8. We must stop the practice of civil authority allowing the church to investigate allegations of criminal activity by priests.  The church is not a law enforcement agency and is not proficient in determining the circumstances of crimes.  Leave that to the police, the justice system and investigative reporters.

I see 4 major areas where I think our community should be focusing their efforts.

1. Identifying the bishops, their lawyers, public relations firms, lobbyist and supporters who are enabling the pedophiles to continue to prey on children.  Fighting to expose them, remove them and if appropriate punish them in criminal and civil courts.  They are fighting and winning because we are not fighting with the same level of resolve.  Get this straight in your head, we are fighting an adversary that will employ ruthless tactics to wear us down and defeat our efforts. These bishops have a great deal to lose in terms of power, influence, treasure and status.  They will not go down without a fight.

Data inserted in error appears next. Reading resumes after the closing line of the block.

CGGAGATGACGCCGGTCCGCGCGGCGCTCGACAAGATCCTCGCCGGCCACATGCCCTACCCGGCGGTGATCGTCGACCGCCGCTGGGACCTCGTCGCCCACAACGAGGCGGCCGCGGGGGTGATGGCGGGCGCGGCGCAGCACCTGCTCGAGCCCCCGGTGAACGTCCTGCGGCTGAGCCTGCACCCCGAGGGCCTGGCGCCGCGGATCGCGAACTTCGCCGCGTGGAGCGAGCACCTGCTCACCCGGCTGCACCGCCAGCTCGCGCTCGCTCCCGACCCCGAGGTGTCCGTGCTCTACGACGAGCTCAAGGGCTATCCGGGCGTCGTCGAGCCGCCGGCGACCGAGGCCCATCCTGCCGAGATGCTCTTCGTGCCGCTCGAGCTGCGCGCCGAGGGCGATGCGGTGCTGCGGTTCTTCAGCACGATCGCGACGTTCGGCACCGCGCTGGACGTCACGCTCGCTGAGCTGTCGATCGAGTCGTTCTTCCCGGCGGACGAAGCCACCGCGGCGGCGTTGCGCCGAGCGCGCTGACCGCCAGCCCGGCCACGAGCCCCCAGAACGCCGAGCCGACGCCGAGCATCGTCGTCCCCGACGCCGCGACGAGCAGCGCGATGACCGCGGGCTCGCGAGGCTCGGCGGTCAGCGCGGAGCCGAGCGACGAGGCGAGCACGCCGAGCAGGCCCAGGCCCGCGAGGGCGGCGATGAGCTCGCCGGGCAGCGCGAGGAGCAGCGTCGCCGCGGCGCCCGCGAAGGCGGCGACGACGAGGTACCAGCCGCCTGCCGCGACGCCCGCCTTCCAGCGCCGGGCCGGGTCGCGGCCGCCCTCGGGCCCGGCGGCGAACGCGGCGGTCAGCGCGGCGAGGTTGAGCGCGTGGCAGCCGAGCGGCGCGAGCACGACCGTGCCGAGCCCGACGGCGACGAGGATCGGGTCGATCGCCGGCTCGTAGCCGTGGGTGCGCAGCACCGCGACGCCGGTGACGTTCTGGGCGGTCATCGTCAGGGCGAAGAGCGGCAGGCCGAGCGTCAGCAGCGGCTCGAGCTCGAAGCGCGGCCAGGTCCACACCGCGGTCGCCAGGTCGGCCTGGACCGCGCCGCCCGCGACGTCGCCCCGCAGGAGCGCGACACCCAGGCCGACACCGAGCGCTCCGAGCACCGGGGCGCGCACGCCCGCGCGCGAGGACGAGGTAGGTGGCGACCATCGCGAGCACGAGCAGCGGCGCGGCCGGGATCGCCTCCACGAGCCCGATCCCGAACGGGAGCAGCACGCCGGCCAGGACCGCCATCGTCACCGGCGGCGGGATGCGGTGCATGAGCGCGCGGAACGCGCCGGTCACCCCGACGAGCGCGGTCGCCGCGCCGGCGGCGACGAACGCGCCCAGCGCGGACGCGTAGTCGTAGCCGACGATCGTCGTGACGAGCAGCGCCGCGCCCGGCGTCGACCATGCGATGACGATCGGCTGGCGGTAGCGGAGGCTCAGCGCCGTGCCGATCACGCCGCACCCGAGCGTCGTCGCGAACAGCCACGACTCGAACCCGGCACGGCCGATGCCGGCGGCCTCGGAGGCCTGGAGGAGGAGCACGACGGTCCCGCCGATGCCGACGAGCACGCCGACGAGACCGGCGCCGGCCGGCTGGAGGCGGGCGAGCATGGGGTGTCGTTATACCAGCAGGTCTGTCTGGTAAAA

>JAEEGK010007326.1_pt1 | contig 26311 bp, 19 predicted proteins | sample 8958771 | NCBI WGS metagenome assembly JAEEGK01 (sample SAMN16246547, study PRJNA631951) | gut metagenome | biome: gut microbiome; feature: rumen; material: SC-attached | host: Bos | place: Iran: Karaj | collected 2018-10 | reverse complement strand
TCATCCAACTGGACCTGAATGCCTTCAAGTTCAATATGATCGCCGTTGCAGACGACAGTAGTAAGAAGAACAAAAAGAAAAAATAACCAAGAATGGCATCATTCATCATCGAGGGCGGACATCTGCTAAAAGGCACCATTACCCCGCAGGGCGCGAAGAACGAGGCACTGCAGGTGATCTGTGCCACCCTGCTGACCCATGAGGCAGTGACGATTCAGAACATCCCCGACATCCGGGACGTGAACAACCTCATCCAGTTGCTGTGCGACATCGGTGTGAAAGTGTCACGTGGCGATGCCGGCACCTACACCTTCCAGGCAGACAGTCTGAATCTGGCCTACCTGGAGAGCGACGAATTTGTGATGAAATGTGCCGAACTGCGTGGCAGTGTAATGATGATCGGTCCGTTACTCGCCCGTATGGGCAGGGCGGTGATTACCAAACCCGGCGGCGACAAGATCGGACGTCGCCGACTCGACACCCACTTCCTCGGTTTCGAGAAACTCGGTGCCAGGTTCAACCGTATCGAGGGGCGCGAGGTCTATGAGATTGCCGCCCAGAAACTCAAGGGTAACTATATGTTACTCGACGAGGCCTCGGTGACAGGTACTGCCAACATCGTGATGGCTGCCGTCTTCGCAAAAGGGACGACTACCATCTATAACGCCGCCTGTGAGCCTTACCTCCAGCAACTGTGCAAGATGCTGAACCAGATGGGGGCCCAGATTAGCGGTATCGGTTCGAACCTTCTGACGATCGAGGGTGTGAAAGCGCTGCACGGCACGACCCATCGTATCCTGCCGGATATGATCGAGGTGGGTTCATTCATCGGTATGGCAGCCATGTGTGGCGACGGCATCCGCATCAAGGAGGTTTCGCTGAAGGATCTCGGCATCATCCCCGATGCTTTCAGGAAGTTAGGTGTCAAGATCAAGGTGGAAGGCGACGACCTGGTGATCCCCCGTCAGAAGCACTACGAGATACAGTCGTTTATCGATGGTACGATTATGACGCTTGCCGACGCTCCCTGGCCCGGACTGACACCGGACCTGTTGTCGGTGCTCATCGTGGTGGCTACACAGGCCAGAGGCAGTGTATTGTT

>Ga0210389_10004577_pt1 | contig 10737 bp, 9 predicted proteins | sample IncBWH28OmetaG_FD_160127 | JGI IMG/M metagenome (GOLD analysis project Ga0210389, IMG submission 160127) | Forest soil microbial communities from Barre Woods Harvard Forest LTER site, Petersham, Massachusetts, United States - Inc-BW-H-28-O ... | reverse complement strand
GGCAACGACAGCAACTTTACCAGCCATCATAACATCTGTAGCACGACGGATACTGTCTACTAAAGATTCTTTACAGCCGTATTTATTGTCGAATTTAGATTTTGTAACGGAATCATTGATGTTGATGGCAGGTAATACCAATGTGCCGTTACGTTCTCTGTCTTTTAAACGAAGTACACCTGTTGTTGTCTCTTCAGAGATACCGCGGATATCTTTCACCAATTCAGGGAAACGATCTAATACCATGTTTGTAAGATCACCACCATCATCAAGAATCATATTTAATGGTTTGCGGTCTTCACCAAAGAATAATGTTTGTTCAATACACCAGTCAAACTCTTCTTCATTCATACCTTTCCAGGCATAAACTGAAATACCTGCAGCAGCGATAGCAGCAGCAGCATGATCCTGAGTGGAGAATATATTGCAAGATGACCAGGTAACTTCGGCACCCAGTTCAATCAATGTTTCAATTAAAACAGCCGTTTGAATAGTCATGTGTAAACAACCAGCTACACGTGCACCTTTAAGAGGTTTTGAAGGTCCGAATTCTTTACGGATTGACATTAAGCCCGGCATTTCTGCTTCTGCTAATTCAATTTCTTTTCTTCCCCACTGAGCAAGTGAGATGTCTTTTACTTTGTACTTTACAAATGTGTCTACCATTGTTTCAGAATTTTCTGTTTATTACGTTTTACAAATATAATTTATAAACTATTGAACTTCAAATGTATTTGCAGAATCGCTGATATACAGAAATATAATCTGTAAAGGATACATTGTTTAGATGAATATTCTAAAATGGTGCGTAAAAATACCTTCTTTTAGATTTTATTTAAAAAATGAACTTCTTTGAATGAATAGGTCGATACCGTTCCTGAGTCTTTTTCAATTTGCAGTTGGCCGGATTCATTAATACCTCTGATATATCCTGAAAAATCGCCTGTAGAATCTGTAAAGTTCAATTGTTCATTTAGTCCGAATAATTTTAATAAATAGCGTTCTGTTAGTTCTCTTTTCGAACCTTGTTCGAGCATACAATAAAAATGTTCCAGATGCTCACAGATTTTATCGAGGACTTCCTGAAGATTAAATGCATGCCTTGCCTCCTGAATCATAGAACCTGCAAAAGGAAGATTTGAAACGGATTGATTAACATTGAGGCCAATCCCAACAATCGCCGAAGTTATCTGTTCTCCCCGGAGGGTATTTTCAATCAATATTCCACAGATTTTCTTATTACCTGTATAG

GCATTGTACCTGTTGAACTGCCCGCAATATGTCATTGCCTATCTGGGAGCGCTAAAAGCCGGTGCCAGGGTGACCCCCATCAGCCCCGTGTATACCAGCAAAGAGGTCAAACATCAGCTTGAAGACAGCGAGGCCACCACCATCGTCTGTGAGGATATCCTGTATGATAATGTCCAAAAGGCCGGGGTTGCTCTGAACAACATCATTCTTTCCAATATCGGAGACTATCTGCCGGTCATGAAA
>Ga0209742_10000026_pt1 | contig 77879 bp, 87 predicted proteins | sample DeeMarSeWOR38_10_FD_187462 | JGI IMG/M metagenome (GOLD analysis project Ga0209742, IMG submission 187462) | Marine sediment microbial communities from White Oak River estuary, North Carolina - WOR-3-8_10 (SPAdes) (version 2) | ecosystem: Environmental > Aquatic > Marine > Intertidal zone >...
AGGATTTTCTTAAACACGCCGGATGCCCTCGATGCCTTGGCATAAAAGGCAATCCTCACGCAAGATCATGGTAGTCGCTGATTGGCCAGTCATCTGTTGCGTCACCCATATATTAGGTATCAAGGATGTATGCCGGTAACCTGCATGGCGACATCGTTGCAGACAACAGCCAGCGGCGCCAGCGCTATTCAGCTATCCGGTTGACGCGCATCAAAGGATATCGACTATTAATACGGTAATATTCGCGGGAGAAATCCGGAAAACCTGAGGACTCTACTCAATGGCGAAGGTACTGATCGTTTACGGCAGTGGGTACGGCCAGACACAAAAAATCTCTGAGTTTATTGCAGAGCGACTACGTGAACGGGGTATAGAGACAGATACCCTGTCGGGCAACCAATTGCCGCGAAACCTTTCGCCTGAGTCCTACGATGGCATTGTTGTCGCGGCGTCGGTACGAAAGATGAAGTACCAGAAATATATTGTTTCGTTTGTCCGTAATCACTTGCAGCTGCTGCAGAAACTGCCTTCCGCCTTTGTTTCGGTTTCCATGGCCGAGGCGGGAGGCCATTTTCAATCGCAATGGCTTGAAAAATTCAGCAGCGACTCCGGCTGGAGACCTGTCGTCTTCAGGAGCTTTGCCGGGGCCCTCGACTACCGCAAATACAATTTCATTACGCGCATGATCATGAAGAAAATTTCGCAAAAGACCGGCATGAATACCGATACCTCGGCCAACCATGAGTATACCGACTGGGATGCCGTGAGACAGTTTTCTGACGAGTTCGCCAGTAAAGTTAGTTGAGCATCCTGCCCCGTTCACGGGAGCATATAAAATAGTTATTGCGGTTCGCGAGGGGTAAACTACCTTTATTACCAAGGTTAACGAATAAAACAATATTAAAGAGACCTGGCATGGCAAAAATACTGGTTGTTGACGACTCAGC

They will employ tactics to beat us through attrition (wear down our human and material resources until we are an ineffective force) or through disruption (attack our organizational cohesion and effective functioning so that we cannot operate as a coherent whole).  Both defeat mechanisms are designed to break our resolve to continue fighting for the truth, reform and justice.

Right now the Bishops control the battle rythm, we need to seize that initiative and hold the moral high ground.

2. Protecting children and vulnerable adults.  This is where education, awareness and a legislative agenda come into the picture.  The Bishops will only abandon their current strategy when the consequences for their actions are more than they can bear.